No Guts, No Glory – Confessions of a Zombie Survivor

No guts No Glory - a zombie war cry

No guts No Glory – a zombie war cry

Last weekend, I was filming, darhling, sweetie, lovey. As a supporting artist, or a featured extra. Or ‘just’ an extra.’ But, ‘there are no small parts, only small actors’, as I was told when I spent three years studying drama. Make it your story.

It was my second attempt. The first was a disaster.  I’d answered a call for actors to participate in a zombie film (is there any other, these days?) and received all the details via email. Nice thank you for participating. No payment. Except the glory of the Big Screen. So I got up at 6.30am on a weekend, and drove myself (no chauffeured car, like Danny Craig probably gets) into the centre of Coventry. It’s not difficult to imagine Coventry as a zombie city, even at its busiest. It was, of course, the inspiration for Ghost Town by The Specials. And at 6.30 in the morning, even with a ring-road half destroyed for ‘roadworks’, there was no traffic to get in my way. Coventry has been described as  all ‘ring-road and car parks’ by many , although finding a car park now is difficult, even for a long standing resident. I was pleased to find one, get my ticket, and be informed that it was a cheap parking day (£2 all day).

Unfortunately, as the ticket barrier went down, I also realised that this car park was closed until 10 0’clock. And I was now caught between the closed ticked barrier and the car park shutter, which had been locked down. I tutted loudly, and tried to consider what a zombie would do in this situation. Fortunately, I found some buzzer that put me through to Coventry’s faceless Big Brother Traffic Control, who were able to tell me to reverse, as they re-opened the ticket barrier. I’m sure Danny Craig never suffered this sort of humiliation. Never mind, I thought, I can use that for my character. Zombies are probably often frustrated.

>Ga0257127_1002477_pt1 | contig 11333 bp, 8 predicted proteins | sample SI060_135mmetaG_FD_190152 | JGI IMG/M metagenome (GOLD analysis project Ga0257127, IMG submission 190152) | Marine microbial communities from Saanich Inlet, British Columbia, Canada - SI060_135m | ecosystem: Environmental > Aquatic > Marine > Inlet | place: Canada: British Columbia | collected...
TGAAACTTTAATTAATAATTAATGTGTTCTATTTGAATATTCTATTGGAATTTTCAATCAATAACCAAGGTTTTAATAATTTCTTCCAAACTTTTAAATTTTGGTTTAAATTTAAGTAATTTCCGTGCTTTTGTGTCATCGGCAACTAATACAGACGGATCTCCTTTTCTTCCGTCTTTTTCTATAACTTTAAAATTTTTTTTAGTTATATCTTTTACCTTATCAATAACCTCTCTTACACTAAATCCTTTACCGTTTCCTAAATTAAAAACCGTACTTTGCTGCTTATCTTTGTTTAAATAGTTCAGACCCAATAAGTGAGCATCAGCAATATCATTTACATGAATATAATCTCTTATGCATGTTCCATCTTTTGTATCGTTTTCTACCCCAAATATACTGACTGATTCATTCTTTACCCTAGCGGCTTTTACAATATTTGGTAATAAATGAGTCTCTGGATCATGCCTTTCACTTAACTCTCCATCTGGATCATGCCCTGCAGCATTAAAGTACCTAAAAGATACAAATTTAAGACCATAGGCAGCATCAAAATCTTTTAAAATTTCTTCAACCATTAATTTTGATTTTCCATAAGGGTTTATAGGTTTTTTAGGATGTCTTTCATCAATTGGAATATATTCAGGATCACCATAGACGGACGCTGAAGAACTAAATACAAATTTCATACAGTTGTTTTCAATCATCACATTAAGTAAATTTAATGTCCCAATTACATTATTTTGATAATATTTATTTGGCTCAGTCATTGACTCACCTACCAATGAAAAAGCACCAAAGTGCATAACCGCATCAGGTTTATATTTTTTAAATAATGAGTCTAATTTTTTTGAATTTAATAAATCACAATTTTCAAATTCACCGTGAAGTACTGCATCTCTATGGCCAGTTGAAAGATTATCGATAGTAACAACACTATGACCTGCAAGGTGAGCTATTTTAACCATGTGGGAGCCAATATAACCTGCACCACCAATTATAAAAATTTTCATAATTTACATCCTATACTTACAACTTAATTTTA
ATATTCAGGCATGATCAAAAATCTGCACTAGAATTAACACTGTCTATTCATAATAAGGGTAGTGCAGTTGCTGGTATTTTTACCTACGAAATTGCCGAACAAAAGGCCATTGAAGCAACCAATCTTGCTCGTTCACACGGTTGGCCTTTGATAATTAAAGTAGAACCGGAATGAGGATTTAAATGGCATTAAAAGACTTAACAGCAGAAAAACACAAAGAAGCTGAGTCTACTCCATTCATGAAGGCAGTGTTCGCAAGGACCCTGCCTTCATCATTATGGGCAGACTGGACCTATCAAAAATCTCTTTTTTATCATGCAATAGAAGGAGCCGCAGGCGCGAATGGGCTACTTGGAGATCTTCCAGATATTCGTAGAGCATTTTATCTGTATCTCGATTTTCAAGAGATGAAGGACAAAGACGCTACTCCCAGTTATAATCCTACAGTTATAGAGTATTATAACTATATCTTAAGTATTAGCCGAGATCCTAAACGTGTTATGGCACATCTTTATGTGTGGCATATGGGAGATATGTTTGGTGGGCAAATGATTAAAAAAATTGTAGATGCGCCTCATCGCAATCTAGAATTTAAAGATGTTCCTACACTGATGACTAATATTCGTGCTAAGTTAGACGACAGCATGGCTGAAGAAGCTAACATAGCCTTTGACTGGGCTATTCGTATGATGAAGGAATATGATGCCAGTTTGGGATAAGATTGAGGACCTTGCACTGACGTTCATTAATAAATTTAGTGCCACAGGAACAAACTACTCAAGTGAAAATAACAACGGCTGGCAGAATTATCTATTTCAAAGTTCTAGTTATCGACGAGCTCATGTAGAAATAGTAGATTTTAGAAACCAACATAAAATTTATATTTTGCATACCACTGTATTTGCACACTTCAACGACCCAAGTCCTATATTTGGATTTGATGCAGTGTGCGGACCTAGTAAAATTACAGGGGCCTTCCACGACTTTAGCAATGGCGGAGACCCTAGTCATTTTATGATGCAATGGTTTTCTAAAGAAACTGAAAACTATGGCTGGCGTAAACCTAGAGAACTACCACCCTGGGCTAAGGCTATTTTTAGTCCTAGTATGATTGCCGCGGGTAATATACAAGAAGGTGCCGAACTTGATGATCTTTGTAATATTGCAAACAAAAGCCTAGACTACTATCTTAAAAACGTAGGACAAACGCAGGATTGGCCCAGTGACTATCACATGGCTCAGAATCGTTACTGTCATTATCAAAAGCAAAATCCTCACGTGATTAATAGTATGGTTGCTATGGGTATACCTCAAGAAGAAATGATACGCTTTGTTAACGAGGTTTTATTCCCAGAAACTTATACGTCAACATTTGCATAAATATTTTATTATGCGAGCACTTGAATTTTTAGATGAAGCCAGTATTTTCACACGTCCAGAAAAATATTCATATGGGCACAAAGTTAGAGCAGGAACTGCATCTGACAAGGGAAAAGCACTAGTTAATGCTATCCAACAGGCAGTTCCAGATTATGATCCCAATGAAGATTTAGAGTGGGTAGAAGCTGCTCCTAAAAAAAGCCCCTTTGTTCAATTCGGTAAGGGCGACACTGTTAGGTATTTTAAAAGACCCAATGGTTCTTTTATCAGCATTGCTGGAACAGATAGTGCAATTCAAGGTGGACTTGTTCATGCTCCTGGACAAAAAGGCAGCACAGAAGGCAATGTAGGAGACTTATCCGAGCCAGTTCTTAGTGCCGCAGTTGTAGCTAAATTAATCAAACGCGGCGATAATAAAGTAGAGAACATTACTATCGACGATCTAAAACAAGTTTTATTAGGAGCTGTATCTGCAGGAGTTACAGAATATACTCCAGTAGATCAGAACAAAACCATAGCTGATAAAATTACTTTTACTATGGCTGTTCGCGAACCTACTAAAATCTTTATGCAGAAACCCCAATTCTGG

It got worse. I arrived at the filming location fifteen minutes early – I was always taught to be punctual for performances, it separates the professional from the amdram – and was surprised that there was no-one else who was visibly zombie-like or filmworldy. How unprofessional, I thought, wrapping myself up in thermal longjohns, vest, hat, gloves and coat, readying myself for a long cold morning of filming.